In answering these questions, know that the purpose of this exercise, unlike most other blogs on your website, is not primarily meant to inform about the product or service so much as it is to help define a leadership vision. If a stakeholder really wants to evaluate your CV, they can go to your LinkedIn page; your profile is about telling your story in a manner that is compelling, concise and relatable.
We also use several writing techniques to make these pieces both easily-read and its information organized in such a way for busy journalists and media producers to evaluate efficiently.
Person: Third, sometimes First | Word Count: 750-1,500 words | Tone: Business casual or casual
A good weekend longread can transport you to another time and place. Our in-depth features are more suited to weekday reading and usually do not exceed 1,000 words but still our goal is to bring readers inside the operation with compelling detail, telling a story surrounding a brand pillar.
The first step is identifying your core issues or pillars. The second step is having the confidence to hand over creative control to writers like us that can transform your raw materials into spun gold.
If we’re not around and you have no marketers or writers on the team, you can tap your executives or key employees to provide well-balanced and multifaceted input into the organizational philosophy. Asking for help to tell your story is essential since the exercise requires some distance from the core of the operation, as well as a lot of creative bandwidth when leaders already have little to spare.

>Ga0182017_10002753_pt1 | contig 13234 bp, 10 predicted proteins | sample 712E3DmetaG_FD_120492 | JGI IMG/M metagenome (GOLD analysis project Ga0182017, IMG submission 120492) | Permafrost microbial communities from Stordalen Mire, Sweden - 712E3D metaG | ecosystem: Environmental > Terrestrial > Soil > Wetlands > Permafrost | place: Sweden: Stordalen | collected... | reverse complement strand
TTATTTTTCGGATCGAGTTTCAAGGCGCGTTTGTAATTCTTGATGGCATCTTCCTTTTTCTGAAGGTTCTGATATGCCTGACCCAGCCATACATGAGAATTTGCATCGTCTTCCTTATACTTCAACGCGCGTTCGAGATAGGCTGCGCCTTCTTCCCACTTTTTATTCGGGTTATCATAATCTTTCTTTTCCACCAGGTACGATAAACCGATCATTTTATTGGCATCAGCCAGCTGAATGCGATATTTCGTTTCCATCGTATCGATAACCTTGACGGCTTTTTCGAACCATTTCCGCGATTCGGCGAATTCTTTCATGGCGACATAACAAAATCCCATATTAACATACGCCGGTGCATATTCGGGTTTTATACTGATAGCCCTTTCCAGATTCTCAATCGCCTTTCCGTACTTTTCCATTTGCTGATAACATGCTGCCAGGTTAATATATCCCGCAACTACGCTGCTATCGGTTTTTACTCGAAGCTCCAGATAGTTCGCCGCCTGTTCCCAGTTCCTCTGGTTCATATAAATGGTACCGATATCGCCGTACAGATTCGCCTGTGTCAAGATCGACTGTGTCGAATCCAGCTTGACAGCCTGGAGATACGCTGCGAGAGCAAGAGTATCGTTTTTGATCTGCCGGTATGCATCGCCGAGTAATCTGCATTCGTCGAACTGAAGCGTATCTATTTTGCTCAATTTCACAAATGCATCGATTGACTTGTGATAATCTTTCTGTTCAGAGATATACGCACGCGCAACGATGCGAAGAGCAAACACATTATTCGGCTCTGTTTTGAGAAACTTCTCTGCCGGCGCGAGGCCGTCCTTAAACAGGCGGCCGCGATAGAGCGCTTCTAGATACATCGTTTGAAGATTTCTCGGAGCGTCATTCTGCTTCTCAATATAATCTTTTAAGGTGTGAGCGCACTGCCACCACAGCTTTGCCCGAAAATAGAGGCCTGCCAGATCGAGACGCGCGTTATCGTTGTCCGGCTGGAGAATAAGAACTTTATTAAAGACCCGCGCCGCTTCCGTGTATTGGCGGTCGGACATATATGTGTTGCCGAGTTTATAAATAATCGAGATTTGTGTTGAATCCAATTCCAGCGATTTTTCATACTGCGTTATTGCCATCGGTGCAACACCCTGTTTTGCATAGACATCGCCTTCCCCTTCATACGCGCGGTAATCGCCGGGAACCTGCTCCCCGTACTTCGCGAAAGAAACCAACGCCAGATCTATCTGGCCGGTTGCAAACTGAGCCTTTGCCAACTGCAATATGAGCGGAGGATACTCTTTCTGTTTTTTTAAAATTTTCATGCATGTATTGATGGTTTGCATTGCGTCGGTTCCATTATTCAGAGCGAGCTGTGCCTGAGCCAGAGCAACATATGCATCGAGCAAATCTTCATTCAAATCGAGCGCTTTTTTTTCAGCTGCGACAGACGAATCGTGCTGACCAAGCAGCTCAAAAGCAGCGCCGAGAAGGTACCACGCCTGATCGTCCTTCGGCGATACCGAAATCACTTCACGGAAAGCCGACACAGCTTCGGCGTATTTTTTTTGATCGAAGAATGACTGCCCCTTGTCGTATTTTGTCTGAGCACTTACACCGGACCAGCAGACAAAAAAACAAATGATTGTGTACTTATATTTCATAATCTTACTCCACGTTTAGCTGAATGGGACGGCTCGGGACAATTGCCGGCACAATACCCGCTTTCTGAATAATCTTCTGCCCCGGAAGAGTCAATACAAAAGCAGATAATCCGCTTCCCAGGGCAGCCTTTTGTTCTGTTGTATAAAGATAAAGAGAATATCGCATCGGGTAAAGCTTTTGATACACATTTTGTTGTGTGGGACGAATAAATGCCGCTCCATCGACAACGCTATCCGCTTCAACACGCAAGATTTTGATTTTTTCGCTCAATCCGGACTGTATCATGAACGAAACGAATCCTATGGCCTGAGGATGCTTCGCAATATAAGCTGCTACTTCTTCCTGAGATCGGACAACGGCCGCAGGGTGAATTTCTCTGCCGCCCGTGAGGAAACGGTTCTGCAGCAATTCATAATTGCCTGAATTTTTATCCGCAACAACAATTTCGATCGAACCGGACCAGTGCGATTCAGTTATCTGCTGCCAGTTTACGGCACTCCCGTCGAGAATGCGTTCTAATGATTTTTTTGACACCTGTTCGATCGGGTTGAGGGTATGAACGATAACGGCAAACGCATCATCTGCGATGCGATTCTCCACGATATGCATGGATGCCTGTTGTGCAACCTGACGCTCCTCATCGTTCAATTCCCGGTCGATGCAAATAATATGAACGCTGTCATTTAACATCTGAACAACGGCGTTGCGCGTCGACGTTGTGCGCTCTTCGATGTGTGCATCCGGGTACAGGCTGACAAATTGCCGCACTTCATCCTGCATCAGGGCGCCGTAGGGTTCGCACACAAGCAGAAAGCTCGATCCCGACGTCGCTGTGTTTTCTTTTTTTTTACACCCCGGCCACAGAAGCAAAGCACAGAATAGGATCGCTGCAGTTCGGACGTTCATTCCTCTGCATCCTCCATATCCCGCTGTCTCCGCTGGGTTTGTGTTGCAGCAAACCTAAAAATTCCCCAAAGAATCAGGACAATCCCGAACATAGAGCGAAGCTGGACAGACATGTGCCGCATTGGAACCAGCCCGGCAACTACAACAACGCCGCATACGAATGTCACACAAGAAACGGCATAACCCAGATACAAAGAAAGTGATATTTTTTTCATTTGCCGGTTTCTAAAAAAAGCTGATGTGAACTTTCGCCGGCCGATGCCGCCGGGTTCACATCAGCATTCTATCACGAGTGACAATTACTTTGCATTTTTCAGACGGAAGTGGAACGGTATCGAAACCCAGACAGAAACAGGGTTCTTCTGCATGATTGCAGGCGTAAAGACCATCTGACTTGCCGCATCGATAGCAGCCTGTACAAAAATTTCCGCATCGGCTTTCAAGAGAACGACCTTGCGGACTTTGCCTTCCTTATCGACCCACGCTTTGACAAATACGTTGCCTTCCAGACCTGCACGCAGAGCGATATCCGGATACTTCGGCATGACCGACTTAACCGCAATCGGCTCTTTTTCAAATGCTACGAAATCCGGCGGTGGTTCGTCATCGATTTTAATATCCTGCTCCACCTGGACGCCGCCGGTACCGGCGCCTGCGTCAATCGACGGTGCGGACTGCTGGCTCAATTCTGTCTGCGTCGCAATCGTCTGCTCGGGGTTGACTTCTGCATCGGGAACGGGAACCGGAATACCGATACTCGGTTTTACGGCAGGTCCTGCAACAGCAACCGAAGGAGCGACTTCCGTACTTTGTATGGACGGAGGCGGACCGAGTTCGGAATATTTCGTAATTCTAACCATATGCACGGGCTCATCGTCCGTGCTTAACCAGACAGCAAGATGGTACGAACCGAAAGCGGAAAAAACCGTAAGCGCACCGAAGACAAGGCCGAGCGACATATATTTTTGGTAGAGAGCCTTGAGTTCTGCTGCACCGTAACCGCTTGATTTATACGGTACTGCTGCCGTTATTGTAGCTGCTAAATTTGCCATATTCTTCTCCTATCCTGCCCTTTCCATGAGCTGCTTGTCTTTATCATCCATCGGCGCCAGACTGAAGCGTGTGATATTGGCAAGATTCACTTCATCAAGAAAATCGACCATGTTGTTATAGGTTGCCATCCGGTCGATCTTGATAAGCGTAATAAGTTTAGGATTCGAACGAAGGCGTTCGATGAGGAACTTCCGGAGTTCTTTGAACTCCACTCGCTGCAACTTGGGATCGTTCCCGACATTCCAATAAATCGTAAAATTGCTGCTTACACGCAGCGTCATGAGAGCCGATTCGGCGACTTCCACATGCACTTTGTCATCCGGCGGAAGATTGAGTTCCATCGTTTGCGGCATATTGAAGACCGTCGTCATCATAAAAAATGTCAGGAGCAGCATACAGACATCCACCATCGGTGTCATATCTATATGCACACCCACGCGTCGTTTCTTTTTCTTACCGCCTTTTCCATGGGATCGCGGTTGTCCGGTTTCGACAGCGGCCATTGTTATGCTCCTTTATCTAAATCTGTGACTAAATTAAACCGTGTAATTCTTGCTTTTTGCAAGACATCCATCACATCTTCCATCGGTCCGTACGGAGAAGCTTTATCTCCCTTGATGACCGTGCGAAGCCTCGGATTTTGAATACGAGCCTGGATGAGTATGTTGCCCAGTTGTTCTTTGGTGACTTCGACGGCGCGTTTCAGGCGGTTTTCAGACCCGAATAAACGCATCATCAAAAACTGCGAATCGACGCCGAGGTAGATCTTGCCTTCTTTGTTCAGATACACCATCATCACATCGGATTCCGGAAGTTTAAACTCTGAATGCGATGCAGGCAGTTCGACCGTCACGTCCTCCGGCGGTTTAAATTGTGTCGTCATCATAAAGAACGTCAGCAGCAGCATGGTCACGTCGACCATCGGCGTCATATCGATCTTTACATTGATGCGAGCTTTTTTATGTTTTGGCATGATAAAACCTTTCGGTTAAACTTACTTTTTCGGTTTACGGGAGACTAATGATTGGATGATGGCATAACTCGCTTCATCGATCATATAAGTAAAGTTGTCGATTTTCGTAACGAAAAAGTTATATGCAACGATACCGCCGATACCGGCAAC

Your thesis statement — e.g. “public-private partnerships in healthcare better serve everyone” — must be backed up by sources that substantiate your claims and help demonstrate your honest commitment to Thought Leadership, ideally over the long term. This commitment is what separates artful PR from shot-in-the-dark PR, which often can be a mere compilation of statements with little to no cohesion or call to action.
Similarly, I have written and received hundreds of press releases in my 25+ year career; if you want to stand out, give people a reason to remember you. The best way to do that is with thought-provoking ideas communicated on at least a semi-regular basis with authority and precision.
Analysis and Commentary
Person: First, sometimes Third | Word Count: 500-750 words | Tone: Business casual or policy argument
In the age of social media and self-publishing platforms, anyone can be a pundit.